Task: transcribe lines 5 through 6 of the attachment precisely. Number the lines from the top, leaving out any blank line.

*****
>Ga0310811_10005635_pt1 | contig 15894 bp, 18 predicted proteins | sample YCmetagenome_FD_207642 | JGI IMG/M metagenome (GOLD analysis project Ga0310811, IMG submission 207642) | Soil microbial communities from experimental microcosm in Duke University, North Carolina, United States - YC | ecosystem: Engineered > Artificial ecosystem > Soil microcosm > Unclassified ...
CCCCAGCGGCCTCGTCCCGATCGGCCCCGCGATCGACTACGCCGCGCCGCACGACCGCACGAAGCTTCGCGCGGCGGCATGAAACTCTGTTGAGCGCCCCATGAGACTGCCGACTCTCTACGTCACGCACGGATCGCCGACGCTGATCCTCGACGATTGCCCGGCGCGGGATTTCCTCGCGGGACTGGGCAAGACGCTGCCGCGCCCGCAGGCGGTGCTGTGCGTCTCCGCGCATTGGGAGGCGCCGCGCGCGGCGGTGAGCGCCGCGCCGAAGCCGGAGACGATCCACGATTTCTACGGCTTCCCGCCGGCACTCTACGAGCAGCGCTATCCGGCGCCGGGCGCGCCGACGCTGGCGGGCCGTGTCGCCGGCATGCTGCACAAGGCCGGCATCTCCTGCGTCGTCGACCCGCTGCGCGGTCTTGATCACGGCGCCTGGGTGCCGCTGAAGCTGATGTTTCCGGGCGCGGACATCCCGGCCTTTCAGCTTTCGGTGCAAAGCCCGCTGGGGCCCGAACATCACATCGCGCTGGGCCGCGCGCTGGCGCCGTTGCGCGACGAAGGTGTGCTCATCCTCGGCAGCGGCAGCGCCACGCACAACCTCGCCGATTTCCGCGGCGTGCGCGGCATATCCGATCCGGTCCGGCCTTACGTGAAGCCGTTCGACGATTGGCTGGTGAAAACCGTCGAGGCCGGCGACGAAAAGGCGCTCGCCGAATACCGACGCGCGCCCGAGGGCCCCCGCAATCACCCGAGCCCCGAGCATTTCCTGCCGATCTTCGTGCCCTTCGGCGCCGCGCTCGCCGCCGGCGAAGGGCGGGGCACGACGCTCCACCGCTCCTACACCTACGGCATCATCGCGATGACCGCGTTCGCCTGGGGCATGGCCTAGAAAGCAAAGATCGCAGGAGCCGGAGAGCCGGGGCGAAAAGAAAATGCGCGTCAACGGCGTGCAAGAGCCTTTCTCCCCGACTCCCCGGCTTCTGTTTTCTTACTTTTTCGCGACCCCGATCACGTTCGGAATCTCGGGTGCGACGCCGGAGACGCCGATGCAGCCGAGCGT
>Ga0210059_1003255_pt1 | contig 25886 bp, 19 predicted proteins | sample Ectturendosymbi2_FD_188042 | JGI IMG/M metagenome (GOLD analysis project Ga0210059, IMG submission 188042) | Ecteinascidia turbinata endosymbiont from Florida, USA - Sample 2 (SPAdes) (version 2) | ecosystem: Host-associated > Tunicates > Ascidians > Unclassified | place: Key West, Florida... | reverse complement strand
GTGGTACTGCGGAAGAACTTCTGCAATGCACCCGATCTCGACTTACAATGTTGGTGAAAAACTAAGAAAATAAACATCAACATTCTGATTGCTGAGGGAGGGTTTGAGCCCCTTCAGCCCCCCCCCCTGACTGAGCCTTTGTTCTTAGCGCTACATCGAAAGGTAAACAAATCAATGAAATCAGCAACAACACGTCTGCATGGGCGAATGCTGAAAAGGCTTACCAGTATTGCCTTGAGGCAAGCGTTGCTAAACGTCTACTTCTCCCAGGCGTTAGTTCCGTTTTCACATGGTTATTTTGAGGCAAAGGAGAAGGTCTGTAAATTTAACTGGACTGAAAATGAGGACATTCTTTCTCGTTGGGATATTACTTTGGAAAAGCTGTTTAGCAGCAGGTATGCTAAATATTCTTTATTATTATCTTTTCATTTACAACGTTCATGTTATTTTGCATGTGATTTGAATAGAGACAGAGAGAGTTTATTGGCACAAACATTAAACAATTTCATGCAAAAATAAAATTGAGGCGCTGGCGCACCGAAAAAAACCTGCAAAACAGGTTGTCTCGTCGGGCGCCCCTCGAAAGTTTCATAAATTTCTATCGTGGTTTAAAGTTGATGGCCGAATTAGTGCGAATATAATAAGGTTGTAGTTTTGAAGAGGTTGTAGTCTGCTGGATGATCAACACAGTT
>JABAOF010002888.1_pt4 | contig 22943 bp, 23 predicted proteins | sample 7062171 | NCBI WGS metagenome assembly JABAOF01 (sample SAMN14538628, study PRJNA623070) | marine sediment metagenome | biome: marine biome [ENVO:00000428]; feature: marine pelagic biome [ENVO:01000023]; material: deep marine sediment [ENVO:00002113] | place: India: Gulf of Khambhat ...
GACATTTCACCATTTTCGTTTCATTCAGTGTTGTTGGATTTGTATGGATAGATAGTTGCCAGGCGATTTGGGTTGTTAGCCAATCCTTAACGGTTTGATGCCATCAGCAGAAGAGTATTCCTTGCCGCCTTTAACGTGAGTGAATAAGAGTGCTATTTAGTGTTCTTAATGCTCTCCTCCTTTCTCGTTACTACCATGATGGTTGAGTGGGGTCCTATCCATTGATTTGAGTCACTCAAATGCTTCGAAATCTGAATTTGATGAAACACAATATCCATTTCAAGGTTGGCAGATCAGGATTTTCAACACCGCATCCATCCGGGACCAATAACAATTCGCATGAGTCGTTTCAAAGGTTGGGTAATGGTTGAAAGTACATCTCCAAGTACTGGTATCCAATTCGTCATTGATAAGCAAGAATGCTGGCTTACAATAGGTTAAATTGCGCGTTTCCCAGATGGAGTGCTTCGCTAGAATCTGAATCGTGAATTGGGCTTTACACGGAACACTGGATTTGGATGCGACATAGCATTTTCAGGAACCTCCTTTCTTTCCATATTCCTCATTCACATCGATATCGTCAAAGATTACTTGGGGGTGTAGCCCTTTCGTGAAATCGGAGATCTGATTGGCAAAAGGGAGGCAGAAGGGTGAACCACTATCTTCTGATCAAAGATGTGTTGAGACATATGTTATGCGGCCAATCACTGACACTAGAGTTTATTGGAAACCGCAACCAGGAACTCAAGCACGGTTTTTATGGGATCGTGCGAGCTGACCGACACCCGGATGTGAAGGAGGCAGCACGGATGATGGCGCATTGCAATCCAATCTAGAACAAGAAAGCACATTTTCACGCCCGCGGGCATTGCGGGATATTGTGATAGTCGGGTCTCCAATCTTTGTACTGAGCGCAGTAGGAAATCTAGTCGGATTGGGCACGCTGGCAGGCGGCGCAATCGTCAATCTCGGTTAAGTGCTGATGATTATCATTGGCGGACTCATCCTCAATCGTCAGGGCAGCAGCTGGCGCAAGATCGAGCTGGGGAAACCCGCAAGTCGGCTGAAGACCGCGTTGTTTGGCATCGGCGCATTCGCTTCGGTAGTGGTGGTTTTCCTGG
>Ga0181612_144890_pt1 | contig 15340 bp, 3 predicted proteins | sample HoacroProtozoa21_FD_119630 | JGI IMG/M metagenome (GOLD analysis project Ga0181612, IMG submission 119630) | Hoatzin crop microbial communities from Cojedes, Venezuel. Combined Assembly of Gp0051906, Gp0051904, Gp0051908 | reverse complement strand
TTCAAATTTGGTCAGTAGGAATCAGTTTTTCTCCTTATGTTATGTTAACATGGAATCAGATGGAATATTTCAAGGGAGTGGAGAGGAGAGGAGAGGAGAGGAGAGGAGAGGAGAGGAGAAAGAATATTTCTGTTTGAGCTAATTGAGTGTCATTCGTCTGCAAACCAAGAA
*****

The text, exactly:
>JABAOF010002888.1_pt4 | contig 22943 bp, 23 predicted proteins | sample 7062171 | NCBI WGS metagenome assembly JABAOF01 (sample SAMN14538628, study PRJNA623070) | marine sediment metagenome | biome: marine biome [ENVO:00000428]; feature: marine pelagic biome [ENVO:01000023]; material: deep marine sediment [ENVO:00002113] | place: India: Gulf of Khambhat ...
GACATTTCACCATTTTCGTTTCATTCAGTGTTGTTGGATTTGTATGGATAGATAGTTGCCAGGCGATTTGGGTTGTTAGCCAATCCTTAACGGTTTGATGCCATCAGCAGAAGAGTATTCCTTGCCGCCTTTAACGTGAGTGAATAAGAGTGCTATTTAGTGTTCTTAATGCTCTCCTCCTTTCTCGTTACTACCATGATGGTTGAGTGGGGTCCTATCCATTGATTTGAGTCACTCAAATGCTTCGAAATCTGAATTTGATGAAACACAATATCCATTTCAAGGTTGGCAGATCAGGATTTTCAACACCGCATCCATCCGGGACCAATAACAATTCGCATGAGTCGTTTCAAAGGTTGGGTAATGGTTGAAAGTACATCTCCAAGTACTGGTATCCAATTCGTCATTGATAAGCAAGAATGCTGGCTTACAATAGGTTAAATTGCGCGTTTCCCAGATGGAGTGCTTCGCTAGAATCTGAATCGTGAATTGGGCTTTACACGGAACACTGGATTTGGATGCGACATAGCATTTTCAGGAACCTCCTTTCTTTCCATATTCCTCATTCACATCGATATCGTCAAAGATTACTTGGGGGTGTAGCCCTTTCGTGAAATCGGAGATCTGATTGGCAAAAGGGAGGCAGAAGGGTGAACCACTATCTTCTGATCAAAGATGTGTTGAGACATATGTTATGCGGCCAATCACTGACACTAGAGTTTATTGGAAACCGCAACCAGGAACTCAAGCACGGTTTTTATGGGATCGTGCGAGCTGACCGACACCCGGATGTGAAGGAGGCAGCACGGATGATGGCGCATTGCAATCCAATCTAGAACAAGAAAGCACATTTTCACGCCCGCGGGCATTGCGGGATATTGTGATAGTCGGGTCTCCAATCTTTGTACTGAGCGCAGTAGGAAATCTAGTCGGATTGGGCACGCTGGCAGGCGGCGCAATCGTCAATCTCGGTTAAGTGCTGATGATTATCATTGGCGGACTCATCCTCAATCGTCAGGGCAGCAGCTGGCGCAAGATCGAGCTGGGGAAACCCGCAAGTCGGCTGAAGACCGCGTTGTTTGGCATCGGCGCATTCGCTTCGGTAGTGGTGGTTTTCCTGG